Threat

Percentage of machines
where MSS also detected
Exploit:Java/CVE-2008-5353

Note

Alureon

7.3%

Rootkit Data Stealing Trojan

Zwangi

6.0%

Browser Modifier

Winwebsec

5.7%

Rogue

Hotbar

5.4%

Adware

ClickPotato

5.4%

Adware

FakeRean

5.3%

Rogue

Renos

4.6%

Rogue Downloader

FakeSpypro

4.3%

Rogue

Obfuscator

4.3%

Encrypted Threat

Hiloti

3.6%

Downloader

 

On average, MSS detected 3.5 threats on each of the infected computers.

 

Threat Count

Infected Machine Count

Threats Per Infected Machine

                      69,858

                                         20,097

3.5

 

This won’t surprise you if you have read our newly published Security Intelligence Report (SIR).  For example in the exploit section, the data shows Java exploits uptake in 2010:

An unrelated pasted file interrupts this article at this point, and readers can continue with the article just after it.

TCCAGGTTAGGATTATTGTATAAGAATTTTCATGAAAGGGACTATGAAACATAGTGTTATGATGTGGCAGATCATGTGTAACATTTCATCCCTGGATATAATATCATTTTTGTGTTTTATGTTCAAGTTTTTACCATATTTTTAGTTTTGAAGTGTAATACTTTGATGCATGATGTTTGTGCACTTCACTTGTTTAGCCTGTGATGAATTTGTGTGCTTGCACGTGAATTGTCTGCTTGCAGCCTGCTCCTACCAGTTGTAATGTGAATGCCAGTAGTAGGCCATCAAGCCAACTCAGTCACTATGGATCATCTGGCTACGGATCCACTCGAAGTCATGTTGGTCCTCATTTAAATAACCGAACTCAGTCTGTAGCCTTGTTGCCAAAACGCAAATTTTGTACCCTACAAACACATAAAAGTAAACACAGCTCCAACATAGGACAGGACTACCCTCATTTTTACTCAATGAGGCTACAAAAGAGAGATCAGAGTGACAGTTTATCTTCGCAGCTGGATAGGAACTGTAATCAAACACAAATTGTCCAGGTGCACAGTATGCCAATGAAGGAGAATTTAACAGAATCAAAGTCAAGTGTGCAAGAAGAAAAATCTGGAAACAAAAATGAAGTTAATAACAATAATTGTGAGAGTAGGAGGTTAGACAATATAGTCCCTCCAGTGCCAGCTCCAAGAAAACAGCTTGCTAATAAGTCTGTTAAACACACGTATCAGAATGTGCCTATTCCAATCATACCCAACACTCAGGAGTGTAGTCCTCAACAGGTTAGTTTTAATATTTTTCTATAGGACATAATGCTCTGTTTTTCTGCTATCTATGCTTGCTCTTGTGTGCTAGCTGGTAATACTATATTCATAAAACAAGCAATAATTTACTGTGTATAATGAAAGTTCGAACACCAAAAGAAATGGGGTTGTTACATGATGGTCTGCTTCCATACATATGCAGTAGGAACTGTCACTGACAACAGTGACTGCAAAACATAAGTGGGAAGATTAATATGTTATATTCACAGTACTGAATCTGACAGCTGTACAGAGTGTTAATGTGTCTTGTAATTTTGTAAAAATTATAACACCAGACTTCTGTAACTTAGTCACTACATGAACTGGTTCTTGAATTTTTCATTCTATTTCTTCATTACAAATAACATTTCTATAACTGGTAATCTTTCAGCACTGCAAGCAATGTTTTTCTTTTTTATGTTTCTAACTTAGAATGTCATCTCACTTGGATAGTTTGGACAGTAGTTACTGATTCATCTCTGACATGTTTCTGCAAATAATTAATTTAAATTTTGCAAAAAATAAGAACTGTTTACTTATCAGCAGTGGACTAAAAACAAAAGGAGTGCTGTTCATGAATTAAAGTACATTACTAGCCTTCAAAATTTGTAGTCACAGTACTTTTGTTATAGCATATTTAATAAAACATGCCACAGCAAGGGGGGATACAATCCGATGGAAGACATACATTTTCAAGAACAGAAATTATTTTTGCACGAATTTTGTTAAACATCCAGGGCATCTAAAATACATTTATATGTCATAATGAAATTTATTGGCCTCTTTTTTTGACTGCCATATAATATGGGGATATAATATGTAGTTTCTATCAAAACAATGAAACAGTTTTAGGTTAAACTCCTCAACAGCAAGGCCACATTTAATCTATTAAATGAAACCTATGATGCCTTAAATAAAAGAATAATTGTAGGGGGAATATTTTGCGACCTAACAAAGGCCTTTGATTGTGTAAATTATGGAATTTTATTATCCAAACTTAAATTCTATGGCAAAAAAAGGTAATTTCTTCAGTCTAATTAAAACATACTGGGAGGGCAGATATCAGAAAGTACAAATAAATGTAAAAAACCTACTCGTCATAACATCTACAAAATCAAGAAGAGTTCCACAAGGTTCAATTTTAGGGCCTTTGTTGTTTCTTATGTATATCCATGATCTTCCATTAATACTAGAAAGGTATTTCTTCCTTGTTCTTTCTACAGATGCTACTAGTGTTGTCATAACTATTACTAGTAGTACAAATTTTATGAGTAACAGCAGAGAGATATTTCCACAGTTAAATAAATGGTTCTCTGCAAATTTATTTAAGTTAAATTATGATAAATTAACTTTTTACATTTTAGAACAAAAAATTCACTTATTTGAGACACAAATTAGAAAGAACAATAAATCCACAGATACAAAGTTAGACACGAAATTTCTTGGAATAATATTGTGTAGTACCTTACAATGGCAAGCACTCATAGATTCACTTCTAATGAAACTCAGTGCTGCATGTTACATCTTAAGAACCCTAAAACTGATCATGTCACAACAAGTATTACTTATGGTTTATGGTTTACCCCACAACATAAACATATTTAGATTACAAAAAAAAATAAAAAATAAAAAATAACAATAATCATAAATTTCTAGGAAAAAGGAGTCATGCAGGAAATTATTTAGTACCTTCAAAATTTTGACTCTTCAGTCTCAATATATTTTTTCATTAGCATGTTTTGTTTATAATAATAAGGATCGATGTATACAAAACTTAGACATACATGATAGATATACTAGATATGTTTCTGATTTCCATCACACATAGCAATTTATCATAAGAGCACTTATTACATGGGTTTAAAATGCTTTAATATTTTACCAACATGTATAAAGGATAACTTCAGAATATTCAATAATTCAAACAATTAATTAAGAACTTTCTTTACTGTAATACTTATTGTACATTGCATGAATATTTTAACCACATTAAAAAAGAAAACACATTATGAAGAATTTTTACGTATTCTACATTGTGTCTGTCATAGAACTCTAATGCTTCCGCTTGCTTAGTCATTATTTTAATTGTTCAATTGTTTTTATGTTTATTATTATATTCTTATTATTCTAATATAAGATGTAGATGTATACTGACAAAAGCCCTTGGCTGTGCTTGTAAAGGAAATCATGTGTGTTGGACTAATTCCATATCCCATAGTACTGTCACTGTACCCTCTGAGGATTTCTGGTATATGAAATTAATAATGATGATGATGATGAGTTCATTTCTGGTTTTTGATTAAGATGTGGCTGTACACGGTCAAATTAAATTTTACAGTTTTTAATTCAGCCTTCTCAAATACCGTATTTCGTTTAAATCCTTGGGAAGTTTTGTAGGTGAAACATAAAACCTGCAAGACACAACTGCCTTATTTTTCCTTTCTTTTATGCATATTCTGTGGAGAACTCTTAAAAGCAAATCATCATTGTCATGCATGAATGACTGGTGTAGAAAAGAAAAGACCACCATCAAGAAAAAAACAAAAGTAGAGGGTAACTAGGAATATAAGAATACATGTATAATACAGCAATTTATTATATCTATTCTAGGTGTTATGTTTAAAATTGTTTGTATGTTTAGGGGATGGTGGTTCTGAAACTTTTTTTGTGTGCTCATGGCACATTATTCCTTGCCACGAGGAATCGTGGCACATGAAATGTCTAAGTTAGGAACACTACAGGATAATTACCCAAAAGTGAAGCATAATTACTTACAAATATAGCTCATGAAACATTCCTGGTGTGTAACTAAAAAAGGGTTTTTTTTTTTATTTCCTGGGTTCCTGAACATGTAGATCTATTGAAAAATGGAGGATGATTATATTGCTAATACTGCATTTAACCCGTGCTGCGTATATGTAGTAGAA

Exploits detected by Microsoft desktop antimalware products in 2010, by targeted platform or technology

 

If you are one of these users, we encourage you to apply security updates from Microsoft (and from the ISVs where applicable). In addition, take care and protect your Internet activities.  Install antimalware security software such as Microsoft Security Essentials (or other AVs) to protect your computers proactively using real-time scanning technology.

We want to give a special thanks to Holly Stewart for her assistance in this post.

 

— Scott Wu & Joe Faulhaber, MMPC